Story of He (and Me)


I'm up late editing my father's memoirs. It's 300 pages long and I'm less than half way through, knee deep in red ink and white-out, a dog-eared copy of Strunk & White at my side. My eyes are starting to swim a little bit, so I thought I'd blog for a little diversion.

My dad's life is a real page turner. The middle son of a fisherman, he was kept out of school in order to work on my grandma's farm and grandpa's fishing boat off the Nigerian-Cameroonian coastline.

By all statistics, in his own estimation, my father should never have survived the brutal conditions in his village and on the Atlantic. He was born in a goat shed, not a hospital; suffered dangerous skin infections searching barefoot for mushrooms in the woods; ran into a cluster of beehives up a palm tree and fell down to the ground; endured several machete injuries, one of which was nearly fatal; and survived a night alone at sea, at the age of 13, when his canoe drifted far off the shore and could've capsized, leaving him to the sharks.

And all the while, no education, but an unspoken desire for freedom from conscription into his father's fishing enterprise or the priesthood.

I'm finding out all kinds of things I never knew, like how he hadn't been in a classroom until he was 24-years-old -- the age I am now -- studying for his GED. He worked hard, and went on to earn his Bachelor's, Master's, and doctoral degrees, granting me the paradoxical entitlement to eschew all thoughts of Ph.Deeding myself.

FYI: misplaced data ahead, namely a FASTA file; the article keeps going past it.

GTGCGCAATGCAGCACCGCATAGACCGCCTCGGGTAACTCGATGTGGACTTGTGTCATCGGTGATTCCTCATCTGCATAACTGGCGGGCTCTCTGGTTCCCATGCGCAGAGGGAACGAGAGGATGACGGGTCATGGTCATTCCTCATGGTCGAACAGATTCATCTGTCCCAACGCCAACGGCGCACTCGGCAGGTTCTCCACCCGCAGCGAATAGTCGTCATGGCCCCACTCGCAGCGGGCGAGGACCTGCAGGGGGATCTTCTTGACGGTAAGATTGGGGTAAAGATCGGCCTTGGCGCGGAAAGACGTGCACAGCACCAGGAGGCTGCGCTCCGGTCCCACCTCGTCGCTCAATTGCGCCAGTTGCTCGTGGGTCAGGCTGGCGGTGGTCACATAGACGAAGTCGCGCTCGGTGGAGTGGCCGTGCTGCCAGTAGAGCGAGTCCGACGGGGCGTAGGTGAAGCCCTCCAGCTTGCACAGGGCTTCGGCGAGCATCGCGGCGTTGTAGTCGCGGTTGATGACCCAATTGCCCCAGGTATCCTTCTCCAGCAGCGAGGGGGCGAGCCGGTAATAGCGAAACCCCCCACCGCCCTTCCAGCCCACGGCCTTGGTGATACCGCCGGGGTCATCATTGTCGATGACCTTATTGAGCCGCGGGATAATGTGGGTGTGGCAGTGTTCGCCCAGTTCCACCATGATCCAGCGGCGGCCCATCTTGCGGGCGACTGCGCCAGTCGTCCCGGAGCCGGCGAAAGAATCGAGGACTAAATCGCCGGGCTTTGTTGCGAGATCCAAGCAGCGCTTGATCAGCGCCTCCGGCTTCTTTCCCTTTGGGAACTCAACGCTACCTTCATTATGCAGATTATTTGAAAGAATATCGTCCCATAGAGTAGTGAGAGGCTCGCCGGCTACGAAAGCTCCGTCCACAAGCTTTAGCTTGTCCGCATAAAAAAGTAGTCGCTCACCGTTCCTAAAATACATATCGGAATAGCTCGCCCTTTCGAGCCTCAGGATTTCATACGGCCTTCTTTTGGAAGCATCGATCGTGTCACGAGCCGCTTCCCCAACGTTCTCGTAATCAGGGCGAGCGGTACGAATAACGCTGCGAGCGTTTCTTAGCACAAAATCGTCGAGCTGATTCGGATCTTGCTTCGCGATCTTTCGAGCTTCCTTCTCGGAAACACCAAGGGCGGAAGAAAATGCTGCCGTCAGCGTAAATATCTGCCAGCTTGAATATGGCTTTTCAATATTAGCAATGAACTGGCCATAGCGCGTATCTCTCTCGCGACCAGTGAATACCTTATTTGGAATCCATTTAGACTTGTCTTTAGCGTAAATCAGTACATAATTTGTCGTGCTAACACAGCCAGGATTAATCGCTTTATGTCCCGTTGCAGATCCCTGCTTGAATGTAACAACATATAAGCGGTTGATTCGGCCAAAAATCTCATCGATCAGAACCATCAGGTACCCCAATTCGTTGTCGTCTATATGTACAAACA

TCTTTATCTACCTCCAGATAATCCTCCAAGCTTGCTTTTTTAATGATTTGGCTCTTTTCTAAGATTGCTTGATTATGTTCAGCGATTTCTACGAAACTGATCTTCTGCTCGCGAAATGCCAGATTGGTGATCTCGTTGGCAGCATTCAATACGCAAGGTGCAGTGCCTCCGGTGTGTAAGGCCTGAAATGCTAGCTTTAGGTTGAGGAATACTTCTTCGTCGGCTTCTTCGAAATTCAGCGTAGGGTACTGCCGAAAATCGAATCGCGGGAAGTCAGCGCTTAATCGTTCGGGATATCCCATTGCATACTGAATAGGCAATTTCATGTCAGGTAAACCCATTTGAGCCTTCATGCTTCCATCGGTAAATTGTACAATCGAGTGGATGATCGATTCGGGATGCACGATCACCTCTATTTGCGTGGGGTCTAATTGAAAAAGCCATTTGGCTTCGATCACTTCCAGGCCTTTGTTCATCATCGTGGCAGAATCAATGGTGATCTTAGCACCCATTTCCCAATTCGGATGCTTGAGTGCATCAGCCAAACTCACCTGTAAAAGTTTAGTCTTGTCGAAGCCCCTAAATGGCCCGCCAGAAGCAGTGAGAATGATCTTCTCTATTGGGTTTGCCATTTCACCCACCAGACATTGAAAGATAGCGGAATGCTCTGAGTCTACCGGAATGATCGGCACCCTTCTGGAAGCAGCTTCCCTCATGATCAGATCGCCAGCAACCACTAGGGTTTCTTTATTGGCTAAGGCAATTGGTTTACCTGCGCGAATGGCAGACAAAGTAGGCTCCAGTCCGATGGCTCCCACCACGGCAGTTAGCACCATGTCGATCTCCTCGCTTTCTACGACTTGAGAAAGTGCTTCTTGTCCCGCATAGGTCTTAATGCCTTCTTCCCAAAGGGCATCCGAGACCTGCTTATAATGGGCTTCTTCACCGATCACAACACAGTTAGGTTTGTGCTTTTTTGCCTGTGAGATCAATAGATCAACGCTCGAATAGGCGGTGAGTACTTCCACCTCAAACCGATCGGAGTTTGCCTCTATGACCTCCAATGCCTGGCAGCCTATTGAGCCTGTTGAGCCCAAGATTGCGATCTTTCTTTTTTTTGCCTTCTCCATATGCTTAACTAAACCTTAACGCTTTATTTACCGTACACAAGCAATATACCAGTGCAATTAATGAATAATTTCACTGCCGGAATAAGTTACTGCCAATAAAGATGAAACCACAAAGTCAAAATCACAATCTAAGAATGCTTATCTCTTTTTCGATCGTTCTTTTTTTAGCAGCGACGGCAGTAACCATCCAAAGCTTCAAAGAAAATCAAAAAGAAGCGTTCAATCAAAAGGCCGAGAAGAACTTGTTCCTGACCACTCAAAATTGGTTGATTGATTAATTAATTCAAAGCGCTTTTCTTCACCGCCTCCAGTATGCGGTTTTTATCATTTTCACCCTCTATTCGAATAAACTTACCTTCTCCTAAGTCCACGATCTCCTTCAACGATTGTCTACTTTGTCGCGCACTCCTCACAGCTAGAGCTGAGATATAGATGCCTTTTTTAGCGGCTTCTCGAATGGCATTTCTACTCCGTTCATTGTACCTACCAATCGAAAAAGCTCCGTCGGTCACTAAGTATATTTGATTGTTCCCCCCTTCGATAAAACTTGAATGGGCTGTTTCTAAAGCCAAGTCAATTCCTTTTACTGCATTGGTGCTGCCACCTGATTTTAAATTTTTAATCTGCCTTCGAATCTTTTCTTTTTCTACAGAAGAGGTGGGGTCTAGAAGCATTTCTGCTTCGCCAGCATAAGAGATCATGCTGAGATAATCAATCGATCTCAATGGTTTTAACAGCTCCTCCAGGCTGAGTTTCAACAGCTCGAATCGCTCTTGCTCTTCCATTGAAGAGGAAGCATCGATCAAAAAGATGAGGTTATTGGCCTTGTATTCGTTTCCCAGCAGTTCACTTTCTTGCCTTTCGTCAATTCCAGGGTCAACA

I always say that there's more to be gained in one year of authentic living than four years of schooling could ever teach. But my father's story certainly makes a compelling case for the power of education.

What I love most about my dad's book is his sociopolitical commentary; it helps me to understand myself better, why I always probe a bit deeper than the surface of things. But where we differ is in the nature of our struggles: his primarily physical, social, and economic; and mine, resulting from his positive efforts to stabilize our family life, are mostly psychological, social, and vocational.

I don't think of myself as bound by the same duties and obligations that my father was, charged with setting our family on a firm foundation. Instead, I think of my parents as providing the steppingstone from which I jump to new heights and levels of attainment. I'm hoping that my kids too, someday, will have a strong understanding of the ground that was laid for them, but feel free from the shackles of obligation.

Like me, I want them to fly.

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  1. Wow....very moving. Just saw your blog and I am in LOVE...exceptionally aspirational and inspirational.


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